A Surrey bylaw is under attack on the basis that it violates fundamental Canadian rights.
Christopher Lewis has been warned and fined for walking in Surrey parks at night. The city has ramped up its enforcement of the bylaw, issuing 16 tickets in 2005 and 314 in 2013.
Surrey’s manager of bylaws told The Leader that dropped down to 151 last year, but couldn’t explain the decrease right away.
Lewis says he likes to walk in the city’s green spaces to decompress after a day’s work, or to pace off sleeplessness.
He is taking the city to court over a section of Bylaw #13480, which prohibits being in a park after dark.
Lewis has written a 10-page challenge of the bylaw, arguing it violates two sections of the Canadian Charter of Rights and Freedoms.
In his challenge, sent to the city and attorneys-general of B.C. and Canada, Lewis contends the bylaw violates Section 7, which ensures the right to “life, liberty and security,” and Section 9, which ensures the right not to be “arbitrarily detained or imprisoned.”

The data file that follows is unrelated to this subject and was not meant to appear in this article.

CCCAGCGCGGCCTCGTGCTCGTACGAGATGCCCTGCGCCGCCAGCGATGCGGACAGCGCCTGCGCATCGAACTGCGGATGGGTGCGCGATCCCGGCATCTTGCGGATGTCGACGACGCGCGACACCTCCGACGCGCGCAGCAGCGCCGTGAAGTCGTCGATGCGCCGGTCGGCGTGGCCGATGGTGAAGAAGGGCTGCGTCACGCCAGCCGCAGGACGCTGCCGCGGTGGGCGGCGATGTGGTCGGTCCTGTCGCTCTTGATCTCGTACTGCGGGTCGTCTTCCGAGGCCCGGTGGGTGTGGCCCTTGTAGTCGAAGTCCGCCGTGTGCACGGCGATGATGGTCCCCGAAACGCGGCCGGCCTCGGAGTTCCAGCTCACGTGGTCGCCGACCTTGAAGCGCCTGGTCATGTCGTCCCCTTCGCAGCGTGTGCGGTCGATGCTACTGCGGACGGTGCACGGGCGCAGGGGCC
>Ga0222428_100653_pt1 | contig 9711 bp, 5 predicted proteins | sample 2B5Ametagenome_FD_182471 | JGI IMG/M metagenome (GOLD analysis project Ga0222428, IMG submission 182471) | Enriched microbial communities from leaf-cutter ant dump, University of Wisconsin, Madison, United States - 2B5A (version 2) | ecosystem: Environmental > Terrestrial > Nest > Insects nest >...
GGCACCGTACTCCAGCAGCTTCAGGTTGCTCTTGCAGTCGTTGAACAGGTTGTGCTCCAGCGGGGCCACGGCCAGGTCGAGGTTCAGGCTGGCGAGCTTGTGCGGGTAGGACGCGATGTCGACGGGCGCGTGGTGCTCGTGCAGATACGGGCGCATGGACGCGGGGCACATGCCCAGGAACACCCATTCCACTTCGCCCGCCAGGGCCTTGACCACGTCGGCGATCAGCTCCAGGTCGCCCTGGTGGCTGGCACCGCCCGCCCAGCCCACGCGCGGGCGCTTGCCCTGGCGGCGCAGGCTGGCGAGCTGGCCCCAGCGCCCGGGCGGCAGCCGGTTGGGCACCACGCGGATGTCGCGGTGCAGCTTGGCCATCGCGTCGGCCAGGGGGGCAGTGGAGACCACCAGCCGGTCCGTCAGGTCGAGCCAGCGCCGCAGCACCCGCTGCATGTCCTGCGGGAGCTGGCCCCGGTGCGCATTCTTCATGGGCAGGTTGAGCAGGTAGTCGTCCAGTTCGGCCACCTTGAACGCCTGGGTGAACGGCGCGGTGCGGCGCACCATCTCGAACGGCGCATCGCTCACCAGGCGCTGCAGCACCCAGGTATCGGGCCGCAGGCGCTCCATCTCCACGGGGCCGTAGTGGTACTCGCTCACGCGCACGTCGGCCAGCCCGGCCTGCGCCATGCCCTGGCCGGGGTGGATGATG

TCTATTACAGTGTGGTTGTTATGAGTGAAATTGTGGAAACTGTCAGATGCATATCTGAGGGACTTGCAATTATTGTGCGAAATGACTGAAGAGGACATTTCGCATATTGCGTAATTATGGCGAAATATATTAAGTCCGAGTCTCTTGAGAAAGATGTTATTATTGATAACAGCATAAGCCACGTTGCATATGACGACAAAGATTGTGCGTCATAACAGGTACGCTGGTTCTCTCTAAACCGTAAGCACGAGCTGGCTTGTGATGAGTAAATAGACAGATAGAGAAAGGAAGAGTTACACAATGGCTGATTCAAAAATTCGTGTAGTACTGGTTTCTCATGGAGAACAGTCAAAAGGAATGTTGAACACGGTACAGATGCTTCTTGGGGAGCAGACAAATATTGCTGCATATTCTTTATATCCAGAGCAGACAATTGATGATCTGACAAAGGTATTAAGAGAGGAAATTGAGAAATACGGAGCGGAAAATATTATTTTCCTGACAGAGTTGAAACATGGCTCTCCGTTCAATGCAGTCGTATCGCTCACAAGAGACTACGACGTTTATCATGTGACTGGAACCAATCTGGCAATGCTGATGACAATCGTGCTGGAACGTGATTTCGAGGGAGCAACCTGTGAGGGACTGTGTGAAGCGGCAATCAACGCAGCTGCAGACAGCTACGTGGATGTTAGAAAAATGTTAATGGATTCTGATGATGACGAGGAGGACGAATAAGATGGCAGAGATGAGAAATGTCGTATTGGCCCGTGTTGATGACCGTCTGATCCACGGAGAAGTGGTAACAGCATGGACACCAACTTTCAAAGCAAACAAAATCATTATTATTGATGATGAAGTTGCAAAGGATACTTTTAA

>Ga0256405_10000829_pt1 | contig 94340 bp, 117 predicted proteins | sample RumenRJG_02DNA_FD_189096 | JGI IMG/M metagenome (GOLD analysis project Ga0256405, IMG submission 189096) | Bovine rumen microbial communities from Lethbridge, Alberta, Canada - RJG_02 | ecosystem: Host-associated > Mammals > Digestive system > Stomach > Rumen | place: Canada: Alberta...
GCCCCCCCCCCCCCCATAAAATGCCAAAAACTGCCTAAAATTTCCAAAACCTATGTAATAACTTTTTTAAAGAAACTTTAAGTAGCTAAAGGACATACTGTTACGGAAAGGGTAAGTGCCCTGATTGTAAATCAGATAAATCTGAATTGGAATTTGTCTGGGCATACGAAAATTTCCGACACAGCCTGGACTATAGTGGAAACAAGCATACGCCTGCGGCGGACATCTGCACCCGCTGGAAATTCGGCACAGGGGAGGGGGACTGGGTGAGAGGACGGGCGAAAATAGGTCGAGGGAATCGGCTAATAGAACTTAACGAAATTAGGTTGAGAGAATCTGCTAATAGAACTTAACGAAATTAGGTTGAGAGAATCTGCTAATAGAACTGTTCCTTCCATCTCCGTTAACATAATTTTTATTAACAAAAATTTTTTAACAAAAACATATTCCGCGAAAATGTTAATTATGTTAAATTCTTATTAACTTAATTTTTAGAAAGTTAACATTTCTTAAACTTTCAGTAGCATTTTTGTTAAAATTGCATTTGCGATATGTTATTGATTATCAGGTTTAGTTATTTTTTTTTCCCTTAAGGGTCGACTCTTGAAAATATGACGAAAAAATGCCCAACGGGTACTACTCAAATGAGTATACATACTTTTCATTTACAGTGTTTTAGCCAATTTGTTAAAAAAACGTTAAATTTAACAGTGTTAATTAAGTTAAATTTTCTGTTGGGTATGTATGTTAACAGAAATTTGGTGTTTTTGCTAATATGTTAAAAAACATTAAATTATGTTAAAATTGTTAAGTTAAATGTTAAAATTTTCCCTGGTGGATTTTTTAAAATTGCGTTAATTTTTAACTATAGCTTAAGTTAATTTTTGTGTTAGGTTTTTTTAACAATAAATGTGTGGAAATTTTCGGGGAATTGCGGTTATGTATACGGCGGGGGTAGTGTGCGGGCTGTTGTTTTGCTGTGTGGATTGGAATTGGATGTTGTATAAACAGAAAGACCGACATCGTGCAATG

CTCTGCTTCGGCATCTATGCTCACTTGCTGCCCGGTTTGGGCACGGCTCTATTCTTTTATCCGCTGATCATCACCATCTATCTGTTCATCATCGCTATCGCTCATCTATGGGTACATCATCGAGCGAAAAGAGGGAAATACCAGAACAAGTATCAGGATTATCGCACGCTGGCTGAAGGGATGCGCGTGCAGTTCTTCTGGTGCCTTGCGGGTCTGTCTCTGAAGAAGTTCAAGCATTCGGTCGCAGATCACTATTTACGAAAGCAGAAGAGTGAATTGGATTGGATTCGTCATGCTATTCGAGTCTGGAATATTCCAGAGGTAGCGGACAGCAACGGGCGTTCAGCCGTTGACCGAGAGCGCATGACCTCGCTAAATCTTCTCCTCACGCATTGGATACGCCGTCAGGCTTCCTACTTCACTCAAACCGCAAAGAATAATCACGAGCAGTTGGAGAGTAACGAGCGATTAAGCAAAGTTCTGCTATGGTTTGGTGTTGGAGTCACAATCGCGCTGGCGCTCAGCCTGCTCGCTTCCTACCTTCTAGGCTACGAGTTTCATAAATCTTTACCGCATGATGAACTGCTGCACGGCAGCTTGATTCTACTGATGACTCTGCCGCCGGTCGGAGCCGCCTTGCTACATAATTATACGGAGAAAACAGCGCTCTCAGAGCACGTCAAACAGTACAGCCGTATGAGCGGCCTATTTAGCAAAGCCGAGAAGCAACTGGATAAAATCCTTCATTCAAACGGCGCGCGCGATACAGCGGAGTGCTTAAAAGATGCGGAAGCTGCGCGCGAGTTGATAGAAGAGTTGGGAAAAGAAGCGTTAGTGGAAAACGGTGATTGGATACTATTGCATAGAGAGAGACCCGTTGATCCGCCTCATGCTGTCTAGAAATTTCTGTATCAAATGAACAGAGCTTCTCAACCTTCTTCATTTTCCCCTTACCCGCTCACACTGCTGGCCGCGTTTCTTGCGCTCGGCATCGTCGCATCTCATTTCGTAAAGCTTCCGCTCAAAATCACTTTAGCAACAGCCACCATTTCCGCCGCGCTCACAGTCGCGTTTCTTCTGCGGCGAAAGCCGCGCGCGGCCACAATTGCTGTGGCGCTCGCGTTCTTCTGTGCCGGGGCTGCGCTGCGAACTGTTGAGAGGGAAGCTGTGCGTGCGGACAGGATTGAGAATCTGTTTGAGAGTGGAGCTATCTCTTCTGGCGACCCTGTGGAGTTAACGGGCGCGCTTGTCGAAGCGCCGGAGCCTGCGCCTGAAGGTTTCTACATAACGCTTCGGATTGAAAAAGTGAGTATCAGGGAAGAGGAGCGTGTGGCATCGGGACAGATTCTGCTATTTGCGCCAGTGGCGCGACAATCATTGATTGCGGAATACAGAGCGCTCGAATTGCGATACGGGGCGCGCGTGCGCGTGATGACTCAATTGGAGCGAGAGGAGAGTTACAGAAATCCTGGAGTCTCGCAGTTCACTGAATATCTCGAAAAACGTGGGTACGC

Lewis, who works as an inspector of pressurized pipes, said in his submission that people are being forced to travel on dark streets, at night, where being hit by a car is becoming increasingly likely.
He contends that’s a violation of Section 7.
He believes every time people are stopped by police or bylaw officers, their right to freedom from being arbitrarily detained is being violated – a violation of Section 9.
The 27-year-old, who does not have legal experience, cites case law to back up his arguments.
In Regina v. Oakes (1986), Chief Justice Dickson ruled on proportional means.
To that end: “the means must be rationally connected to the objective; there must be minimal impairment of rights (and) there must be proportionality between the infringement and the objective.”
Lewis believes the Surrey bylaw fails on all three counts.
“A blanket ban on everyone from parks at night is not rationally connected with just targeting vandalism,” the challenge says.
Vandalism is often the rationale given for the necessity of the bylaw.
“There is a complete lack of proportionality between the infringement and the objective,” he writes.
Benjie Lee, the City of Surrey lawyer handling the case, said he could not comment on the case as it’s before the courts.
Lewis and the city are back in Surrey Provincial Court on Tuesday, April 28.